Conservative friends, feel free to critique and raise your voices in responsible, constructive ways against national leaders and policies that you don’t agree with – maybe show the world an alternative way to disagree while maintaining some respect for the humanity of those you disagree with in this current media climate. We all know we have the freedom to be critical of our President, of Hillary Clinton, of whatever failures are in the Democratic party as well, and of our national system in general – it is not the kingdom of God nor should it pretend to be. I would also ask – conservative friends, and citizens in general – we all should also know that a faithful response to hate, racism, and dangerous rhetoric ought to be to call it out for what it is. To say that conservative America is better than this. And to not vote to empower or share this dehumanizing language any further.

In case you missed what happened on the first night of the RNC, here is a short list:

Here is a list of some of the things that happened at the first day of the Republican convention: https://t.co/97H81oP8i6

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One Body: White Christians, Time to Get in the Game

(Grateful to have this piece also shared on sojo.net and eugenecho.com)

I am grieving and lamenting and beyond angry over what feels like open season on the Black Community/Church right now in the US. White Christians, this is the time to pay attention and be part of our nation’s struggle to understand and address the continual violence happening against our black sisters and brothers. When one part of the Body hurts we all hurt – when one part of the Body is repeatedly targeted, killed, not protected, pulled out of swimming pools, seen as threats when unarmed – and then misrepresented, silenced, or made small through ahistoric excuses, side-stepping through political mess, or any other form of evil – we need to stand up. We need to show up – loudly. We need to demand a different response – and start with our people in the church.

White church – and the wider church in general – this is the time for all of us to engage. Help present the truth wherever you can, whether it’s on facebook or over lunch at work. Fight for life, by holding up friends right now and grieving with those too tired to carry on, and preparing for advocacy and work that is necessary and is always before us in the future. Seek to understand, lament, and see the systems and principalities at work in our world, in our churches, maybe in our minds – ask Christ for the eyes to see. Thank you to all those already in the game – advocating, grieving, listening, standing with, and paying attention.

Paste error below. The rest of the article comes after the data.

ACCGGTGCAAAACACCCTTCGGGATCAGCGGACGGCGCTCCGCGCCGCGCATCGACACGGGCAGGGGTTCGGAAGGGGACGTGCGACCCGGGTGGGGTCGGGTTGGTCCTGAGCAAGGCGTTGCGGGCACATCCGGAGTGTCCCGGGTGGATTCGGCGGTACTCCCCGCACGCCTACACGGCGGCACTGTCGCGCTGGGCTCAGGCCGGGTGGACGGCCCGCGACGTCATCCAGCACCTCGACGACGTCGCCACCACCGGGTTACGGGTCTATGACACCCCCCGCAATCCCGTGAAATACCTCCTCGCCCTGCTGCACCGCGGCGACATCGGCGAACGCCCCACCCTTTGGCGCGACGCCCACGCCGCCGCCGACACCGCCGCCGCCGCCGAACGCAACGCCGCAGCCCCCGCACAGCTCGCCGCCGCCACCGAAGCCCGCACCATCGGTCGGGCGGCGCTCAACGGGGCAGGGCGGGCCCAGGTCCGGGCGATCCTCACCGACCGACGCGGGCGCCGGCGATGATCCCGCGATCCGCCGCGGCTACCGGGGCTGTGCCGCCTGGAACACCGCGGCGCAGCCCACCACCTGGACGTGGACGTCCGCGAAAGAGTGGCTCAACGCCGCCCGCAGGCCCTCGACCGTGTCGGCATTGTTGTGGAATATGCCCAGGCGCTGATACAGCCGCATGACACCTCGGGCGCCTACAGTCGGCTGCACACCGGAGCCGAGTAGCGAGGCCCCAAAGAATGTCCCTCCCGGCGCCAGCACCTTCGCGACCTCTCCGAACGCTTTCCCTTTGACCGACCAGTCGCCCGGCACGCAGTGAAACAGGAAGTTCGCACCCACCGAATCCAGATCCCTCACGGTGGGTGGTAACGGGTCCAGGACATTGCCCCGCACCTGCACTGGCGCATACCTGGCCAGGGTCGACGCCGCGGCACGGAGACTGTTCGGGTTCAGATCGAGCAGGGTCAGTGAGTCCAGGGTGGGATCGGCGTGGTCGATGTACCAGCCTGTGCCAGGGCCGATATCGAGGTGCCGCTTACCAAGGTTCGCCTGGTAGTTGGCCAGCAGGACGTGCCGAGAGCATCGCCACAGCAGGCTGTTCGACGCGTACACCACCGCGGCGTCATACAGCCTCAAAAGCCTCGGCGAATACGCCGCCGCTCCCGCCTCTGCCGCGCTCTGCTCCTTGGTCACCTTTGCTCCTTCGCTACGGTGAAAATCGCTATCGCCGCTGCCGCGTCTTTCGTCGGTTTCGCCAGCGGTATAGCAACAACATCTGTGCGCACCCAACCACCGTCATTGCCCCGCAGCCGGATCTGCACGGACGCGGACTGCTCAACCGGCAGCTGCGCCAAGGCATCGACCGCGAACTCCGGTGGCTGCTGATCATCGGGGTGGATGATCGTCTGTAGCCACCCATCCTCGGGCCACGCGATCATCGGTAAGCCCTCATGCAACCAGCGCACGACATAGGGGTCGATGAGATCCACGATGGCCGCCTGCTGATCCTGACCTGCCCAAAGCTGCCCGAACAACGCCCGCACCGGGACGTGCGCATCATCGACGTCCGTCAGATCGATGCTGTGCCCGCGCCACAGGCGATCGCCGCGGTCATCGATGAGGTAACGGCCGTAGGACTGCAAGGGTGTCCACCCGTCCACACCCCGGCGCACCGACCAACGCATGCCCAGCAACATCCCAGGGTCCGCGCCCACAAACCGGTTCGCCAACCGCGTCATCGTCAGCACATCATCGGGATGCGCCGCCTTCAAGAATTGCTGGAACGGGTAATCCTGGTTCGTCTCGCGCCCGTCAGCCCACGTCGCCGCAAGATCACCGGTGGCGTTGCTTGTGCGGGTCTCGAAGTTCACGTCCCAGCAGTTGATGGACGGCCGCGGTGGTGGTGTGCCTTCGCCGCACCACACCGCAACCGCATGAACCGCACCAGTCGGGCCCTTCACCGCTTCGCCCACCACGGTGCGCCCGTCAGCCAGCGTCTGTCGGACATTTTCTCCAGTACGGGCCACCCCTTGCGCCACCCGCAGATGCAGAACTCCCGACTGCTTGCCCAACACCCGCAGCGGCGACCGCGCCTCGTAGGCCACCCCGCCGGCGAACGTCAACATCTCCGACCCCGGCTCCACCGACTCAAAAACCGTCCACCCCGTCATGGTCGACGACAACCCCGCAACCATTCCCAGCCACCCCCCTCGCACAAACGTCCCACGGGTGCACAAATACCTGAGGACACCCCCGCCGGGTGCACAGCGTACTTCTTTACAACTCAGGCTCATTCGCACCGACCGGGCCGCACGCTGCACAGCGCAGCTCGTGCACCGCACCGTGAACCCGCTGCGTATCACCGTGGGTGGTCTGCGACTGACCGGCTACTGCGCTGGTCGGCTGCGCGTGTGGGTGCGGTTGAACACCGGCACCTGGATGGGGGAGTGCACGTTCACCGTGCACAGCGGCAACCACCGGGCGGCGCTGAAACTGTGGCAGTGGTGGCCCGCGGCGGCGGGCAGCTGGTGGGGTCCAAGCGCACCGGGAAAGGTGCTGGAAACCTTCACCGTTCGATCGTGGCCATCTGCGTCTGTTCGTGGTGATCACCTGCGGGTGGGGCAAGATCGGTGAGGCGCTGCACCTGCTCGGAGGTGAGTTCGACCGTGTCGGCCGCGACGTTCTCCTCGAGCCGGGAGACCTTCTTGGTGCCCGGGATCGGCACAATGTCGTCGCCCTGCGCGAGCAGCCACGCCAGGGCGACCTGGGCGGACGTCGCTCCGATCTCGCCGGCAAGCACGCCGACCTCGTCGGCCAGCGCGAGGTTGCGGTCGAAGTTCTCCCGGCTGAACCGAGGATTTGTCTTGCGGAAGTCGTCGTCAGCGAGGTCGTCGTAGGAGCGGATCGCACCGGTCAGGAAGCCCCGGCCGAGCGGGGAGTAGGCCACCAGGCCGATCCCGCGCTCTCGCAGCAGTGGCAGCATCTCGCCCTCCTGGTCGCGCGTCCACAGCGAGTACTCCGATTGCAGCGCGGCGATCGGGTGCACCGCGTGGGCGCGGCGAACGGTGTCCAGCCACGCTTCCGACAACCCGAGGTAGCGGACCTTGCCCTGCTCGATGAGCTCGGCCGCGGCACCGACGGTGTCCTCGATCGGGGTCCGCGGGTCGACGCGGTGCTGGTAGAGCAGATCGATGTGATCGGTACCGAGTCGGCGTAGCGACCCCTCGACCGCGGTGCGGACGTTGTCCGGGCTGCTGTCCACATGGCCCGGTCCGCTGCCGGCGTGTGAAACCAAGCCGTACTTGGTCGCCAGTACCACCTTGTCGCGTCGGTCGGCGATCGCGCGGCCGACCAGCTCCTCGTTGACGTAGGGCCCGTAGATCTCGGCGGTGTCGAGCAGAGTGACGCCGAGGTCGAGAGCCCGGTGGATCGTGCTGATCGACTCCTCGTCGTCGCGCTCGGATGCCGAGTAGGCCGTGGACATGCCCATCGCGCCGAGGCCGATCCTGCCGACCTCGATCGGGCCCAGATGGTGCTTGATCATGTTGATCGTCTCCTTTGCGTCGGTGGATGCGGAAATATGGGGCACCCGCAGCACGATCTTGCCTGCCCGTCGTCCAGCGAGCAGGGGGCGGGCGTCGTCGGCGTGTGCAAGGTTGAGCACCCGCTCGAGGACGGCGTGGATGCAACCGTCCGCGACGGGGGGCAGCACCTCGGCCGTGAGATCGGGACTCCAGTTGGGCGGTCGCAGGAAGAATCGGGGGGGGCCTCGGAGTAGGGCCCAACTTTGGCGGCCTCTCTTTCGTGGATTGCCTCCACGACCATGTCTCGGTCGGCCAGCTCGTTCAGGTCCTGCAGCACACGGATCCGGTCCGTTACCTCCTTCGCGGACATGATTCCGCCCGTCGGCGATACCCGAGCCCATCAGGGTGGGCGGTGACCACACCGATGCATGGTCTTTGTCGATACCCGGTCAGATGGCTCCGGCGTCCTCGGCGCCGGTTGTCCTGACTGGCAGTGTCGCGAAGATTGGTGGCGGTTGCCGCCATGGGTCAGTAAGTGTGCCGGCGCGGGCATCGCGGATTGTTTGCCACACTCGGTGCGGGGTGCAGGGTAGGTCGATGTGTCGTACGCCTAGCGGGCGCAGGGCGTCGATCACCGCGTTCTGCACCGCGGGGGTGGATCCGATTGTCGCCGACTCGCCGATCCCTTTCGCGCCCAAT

If you’re not sure what to do – start paying attention, right now. Read articles from the Black Community, notice the particular beauty and pain within the Black Church, start to feel this pain and shock and repeated abuse as if it were in your own family, because, well, it is. Pray, pray more, confess, lament, and learn more, and pray some more. Bring this up with your people. Ask about this reality of race and death at your church – where will it be addressed within worship this Sunday? Where will we take our part of the responsibility of educating, advocating, understanding, speaking out, and helping change how race and faith and life and death are seen in the US? Publicly share information and lament and hope with others. Publicly stand for and with and fight this sense of black life not being as valuable, as noticed, as mourned. The more we join the outrage and point to the truth that ‪#‎faithandracealwaysmatter‬ and ‪#‎BlackLivesMatter‬ , the more we help open up spaces of lament, healing, Good News, justice, reconciliation, hope and the potential for life to flourish.

This is not a time to leave the black community alone, to let them mourn or be angry or fix it alone. White Christians, we inherited this mess and this story of power and privilege and racism that shapes our individual lives, our corporate realities, and even our congregations. The wider church and the world will be shaped by how we choose to engage or turn away from this kind of death. Particularly those of us with any voice, leadership, influence, and the privilege to choose whether or not to engage issues of death and race – it is time to get in the game. Because of course, this is no game – these issues of racism and how we choose to see truthfully or speak up – these are literally matters of life and death for the Black Community. So it is past time to choose life, to advocate for our people – all people – in the Body of Christ. It is on our shoulders to be part of fighting the evil we are witnessing over and over in our nation that is taking and diminishing Black life – actively, with faith and hope and love, and with each other. ‪#‎timetogetinthegame ‬ ‪#‎payattention ‬ ‪#‎prayforCharleston ‬ ‪#‎standwiththeBlackChurch‬ ‪#‎OneBody‬

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Call to Arms – Arm in Arm – After Ferguson

Christians – especially those of you who are white, asian-american, in my particular church family, my wider church family, or all those who are often in a position of protection and relative privilege when it comes to law enforcement in our country – I am writing this to you. I believe most of us are trying to sort through what is happening in MO and our nation with the best of intentions, hoping to clearly see the facts and get down to what is fair and right and true. And I get this work, and at some level acknowledge sifting through the details may be helpful. But because so much more is going on right now, and I believe that we need to be in this together at a deeper level as the church, and because I’ve been asked why this is such a big deal – I want to point us in another place.

As a pastor, mother, human being – I am sickened by what our country is now experiencing in the wake of the #FergusonDecision to not indict Officer Darren Wilson. And I am not right now interested in going through the ME reports, the angle of bullets, or the witness reports – I am not even interested in parsing out how it happens that an extraordinary pre-trial through the grand jury went down that resulted in not even indicting an officer that killed an unarmed teenager in the street.